Message for the Week from Rabbi Stein

Why They Hate Us

Rabbi Jay M. Stein

Wednesday, July 12, 2017 at 12:00:00 am

At first, the nations of the world resented and hated the Israelites because their ways of worship were different from the nations and at a higher level.  Even when the people Israel tried to imitate gentile practices, though their enemies continued to resent them.  (Etz Hayim p. 919)

In what is surely going to be one of the most important books on Judaism in the next decade, Bernard Henri Levi describes the rise of a new form of anti-Semitism.  In The Genius of Judaism, Levi maintains that the only way to be efficiently anti-Semitic is to be anti-Zionist, to disguise the hate of the Jews under the umbrella of hate for Israel.  In this latest attempt to explain anti-semitism, he simply says it has a new form but the same hatred continues.   

The context of the above quote is a moment in the Torah when the Hebrews were beginning to assimilate into the world around them.  Then, a nation on their own, not yet inhabiting their own land, the Hebrews began to practice religion as their neighbors did.  This prompts the age old discussion of why do they hate us so?  When we are different, they hate us.  When we are like them, they hate us.

Hatred is about "the other."  When we see people who are different from ourselves, "the other,"often, threatening fear grips us.  That fear then turns into hate. The only thing that can transform fear into friendship is conversation, curiosity and discovery.   Until we all find the courage to understand “the other”, we will all be locked in this maelstrom of hate..  Assimilation is not the answer.

  

Identity and Creativity

Rabbi Jay M. Stein

Thursday, July 6, 2017 at 12:00:00 am

And who wrote the books of the Bible? Moses wrote his own book, i.e., the Torah, and the portion of Balaam  in the Torah. (Bava Batra 14b)

The Ritva writes that Moses wrote an entire book about Balaam, but it has been lost. The Maharal suggests that this statement is necessary because one might have thought that Balaam’s words were his own prophecy and therefore lacked  the sanctity of Torah. The Baraita teaches that Moses wrote these words as well, and so the passage of Balaam has a status equal in sanctity to that of every other passage in the Torah. (Rabbi Adin Shteinsalz)

One deeply significant conversation currently happening in the Jewish community is about intermarriage and whether or not rabbis should participate in such ceremonies.  This discussion is profound in both its personal implications and its national impact.  The dialogue about who is in and who is out takes us all the way back to when we were children on the playground and being picked for a team.  We balk at clubs that are exclusivebecause we were for so many years excluded. We shutter to think of segregation in any form so we were key participants in the civil rights movement.  Yet we stand squarely opposed to intermarriage which sounds similar and, to some, identical to exclusion.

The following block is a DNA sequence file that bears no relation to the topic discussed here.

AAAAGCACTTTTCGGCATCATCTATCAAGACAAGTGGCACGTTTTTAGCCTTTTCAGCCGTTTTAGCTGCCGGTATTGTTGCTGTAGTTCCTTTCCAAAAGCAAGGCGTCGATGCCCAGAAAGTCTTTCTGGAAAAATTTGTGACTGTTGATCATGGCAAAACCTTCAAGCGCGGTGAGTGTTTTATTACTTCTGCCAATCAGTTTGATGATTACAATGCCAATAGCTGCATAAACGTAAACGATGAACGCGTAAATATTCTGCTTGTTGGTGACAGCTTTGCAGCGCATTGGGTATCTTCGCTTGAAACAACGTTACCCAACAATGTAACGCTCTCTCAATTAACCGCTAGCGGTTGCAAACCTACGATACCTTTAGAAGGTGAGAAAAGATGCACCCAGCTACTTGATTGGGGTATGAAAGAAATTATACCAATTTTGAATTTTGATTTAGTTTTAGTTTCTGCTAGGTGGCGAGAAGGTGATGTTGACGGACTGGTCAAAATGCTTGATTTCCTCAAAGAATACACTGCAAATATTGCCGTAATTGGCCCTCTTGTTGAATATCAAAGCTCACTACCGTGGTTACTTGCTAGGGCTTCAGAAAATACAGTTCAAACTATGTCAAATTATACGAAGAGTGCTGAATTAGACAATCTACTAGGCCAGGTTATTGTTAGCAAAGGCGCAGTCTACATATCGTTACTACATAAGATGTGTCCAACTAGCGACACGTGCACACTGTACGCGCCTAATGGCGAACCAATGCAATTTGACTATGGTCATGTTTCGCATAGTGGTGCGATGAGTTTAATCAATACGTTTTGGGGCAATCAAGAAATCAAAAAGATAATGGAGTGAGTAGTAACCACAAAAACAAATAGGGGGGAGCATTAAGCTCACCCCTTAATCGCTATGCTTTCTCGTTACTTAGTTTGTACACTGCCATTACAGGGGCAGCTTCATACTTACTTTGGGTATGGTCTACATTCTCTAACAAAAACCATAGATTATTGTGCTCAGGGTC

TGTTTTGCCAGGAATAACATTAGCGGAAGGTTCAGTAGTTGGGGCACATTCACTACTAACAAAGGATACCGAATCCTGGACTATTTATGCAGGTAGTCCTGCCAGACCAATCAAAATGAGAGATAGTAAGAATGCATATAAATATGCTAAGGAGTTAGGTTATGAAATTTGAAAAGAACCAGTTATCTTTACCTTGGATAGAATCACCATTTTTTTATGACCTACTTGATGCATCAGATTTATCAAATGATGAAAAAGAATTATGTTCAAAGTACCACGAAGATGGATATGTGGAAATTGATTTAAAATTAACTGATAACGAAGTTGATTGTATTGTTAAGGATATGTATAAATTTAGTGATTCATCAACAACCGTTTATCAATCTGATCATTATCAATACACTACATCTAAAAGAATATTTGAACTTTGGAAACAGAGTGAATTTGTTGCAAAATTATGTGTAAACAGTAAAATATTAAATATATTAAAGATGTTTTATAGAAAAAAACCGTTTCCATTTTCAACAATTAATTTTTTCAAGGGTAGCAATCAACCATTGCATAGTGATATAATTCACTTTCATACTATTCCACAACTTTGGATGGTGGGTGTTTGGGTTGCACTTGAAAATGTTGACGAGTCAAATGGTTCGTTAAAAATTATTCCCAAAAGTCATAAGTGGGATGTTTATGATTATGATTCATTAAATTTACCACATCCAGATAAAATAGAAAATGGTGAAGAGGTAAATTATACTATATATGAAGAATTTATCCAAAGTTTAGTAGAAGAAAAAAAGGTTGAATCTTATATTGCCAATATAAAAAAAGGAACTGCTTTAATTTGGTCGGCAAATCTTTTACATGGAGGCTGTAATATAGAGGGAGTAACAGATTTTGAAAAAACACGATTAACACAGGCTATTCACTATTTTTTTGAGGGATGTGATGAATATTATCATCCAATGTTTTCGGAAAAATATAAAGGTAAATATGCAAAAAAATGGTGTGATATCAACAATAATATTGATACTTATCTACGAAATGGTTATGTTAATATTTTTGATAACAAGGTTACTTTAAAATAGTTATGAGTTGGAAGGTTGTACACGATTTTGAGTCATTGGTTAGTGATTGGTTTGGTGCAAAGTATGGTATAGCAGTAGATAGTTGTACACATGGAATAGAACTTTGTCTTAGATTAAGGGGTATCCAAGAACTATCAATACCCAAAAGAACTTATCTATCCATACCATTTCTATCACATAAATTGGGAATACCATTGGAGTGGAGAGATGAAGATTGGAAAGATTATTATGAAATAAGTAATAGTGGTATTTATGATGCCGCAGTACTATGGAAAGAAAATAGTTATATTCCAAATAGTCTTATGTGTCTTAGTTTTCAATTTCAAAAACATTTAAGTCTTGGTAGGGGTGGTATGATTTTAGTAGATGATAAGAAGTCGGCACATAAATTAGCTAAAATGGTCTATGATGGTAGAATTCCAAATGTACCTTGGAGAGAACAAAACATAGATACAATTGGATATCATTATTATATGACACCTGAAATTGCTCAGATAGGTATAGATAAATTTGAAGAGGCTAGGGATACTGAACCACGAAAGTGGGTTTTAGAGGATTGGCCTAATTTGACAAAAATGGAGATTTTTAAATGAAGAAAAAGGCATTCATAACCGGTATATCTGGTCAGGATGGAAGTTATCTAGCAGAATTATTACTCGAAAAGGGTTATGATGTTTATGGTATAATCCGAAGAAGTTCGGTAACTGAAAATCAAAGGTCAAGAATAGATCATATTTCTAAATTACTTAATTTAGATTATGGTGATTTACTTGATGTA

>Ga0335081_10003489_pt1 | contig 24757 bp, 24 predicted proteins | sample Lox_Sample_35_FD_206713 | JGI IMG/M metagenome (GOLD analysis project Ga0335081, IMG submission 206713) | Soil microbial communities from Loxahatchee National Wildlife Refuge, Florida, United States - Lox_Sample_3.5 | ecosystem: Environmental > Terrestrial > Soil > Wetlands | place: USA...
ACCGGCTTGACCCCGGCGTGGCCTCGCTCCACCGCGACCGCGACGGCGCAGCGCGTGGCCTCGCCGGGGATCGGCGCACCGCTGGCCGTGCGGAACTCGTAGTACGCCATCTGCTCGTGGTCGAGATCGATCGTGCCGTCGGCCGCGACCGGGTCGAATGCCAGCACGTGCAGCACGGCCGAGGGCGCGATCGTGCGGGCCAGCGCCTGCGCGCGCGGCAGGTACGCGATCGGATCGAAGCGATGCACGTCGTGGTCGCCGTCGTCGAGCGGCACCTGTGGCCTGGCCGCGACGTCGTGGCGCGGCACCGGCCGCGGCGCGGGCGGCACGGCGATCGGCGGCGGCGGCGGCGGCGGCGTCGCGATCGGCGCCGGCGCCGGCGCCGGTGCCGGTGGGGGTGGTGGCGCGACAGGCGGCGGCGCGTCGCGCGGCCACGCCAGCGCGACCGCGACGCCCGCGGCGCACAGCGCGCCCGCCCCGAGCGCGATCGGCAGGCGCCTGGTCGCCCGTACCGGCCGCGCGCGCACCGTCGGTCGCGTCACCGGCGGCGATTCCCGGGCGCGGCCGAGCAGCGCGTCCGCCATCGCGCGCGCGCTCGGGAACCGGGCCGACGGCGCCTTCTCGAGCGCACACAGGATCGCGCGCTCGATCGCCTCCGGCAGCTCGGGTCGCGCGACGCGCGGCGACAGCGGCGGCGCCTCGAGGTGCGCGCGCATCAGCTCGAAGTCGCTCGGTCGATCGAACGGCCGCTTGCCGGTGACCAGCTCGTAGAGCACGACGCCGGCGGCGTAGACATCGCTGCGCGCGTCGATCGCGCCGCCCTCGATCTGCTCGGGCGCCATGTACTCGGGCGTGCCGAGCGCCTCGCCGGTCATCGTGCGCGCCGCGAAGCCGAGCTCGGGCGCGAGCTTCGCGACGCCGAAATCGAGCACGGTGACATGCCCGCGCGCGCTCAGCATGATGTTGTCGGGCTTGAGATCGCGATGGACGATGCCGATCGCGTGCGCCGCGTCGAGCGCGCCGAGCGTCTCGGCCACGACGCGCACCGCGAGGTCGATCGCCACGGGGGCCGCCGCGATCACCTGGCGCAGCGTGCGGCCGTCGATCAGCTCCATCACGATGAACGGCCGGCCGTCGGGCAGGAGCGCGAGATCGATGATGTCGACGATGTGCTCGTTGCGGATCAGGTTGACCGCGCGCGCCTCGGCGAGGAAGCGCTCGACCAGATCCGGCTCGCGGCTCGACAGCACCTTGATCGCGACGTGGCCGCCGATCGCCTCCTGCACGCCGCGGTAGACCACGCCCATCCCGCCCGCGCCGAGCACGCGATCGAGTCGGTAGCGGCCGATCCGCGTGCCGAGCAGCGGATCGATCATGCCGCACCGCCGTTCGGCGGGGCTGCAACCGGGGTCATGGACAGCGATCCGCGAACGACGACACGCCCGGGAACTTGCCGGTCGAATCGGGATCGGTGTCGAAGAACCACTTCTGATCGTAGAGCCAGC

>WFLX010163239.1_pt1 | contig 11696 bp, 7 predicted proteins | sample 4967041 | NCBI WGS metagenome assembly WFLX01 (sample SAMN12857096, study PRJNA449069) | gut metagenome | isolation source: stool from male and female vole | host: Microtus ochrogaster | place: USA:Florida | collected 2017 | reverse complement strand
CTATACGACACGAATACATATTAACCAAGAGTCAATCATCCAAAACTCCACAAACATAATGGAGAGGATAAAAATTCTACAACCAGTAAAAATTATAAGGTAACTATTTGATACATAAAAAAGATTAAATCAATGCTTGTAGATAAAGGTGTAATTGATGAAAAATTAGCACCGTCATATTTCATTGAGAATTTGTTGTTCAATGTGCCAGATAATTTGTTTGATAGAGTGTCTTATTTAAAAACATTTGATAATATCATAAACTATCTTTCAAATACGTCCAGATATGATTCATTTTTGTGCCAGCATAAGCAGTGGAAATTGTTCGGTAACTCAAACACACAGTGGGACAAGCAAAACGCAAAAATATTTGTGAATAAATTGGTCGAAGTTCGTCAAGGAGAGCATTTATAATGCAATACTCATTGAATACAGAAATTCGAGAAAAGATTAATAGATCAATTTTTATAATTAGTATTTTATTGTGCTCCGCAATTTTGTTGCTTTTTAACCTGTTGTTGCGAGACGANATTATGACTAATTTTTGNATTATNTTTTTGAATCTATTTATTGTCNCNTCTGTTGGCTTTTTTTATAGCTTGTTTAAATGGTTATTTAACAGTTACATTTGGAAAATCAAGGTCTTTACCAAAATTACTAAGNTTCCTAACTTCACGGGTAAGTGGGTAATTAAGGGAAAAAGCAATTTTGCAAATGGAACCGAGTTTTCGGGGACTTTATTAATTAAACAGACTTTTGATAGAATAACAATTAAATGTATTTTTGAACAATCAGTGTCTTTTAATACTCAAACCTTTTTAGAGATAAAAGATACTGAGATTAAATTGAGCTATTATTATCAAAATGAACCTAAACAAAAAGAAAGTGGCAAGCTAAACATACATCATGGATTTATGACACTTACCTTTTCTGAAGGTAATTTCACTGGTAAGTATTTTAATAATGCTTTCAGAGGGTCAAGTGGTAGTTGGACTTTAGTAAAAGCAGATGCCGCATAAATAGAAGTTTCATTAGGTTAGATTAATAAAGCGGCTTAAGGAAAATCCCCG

In the Talmud and the subsequent commentaries, the discomfort existed.  Trying to understand the restrictions against intermarriage in light of national survival while balancing an understanding that all people have a contribution to make and each human being has unique value is one of our eternal struggles.  

The above comment by the Talmud and that of Rabbbi Shteinsalz shows us that we must continue to struggle to create that equilibrium.  As a people we have a unique contribution to the world; other nations do as well. Identity is critical to creativity and motivation. Therefore, we must never become “ a melting pot”.  We must maintain our national distinctiveness while we appreciate what others bring to the evolution of our world.   

  

We Don't Glorify Death; We Sanctify Life

Rabbi Jay M. Stein

Thursday, June 29, 2017 at 12:00:00 am

"Whoever touches a corpse, the body of a person who has died, and does not purify himself, defiles the Lord's Tabernacle; that person shall be cut off from Israel." (Numbers 9:13)

The world we live in is filled with death.  Wars abound and we regularly witness terrorist acts that leave both the victims and the perpetrators dead.  Through the internet, we are exposed to horrific images by those who worship the culture of death.  Hassan Nasrallah used the phrase, "“We love death more than you love life!” in a 2004 interview to explain why Hizballah (the organization he heads) is destined to prevail over Israel. “The Jews love life, so that is what we shall take away from them. We are going to win, because they love life and we love death.”

Our tradition has always valued life over death.  We don't glorify death; we sanctify life. In these times, we must affirm that ideal and do everything in our power to preserve it.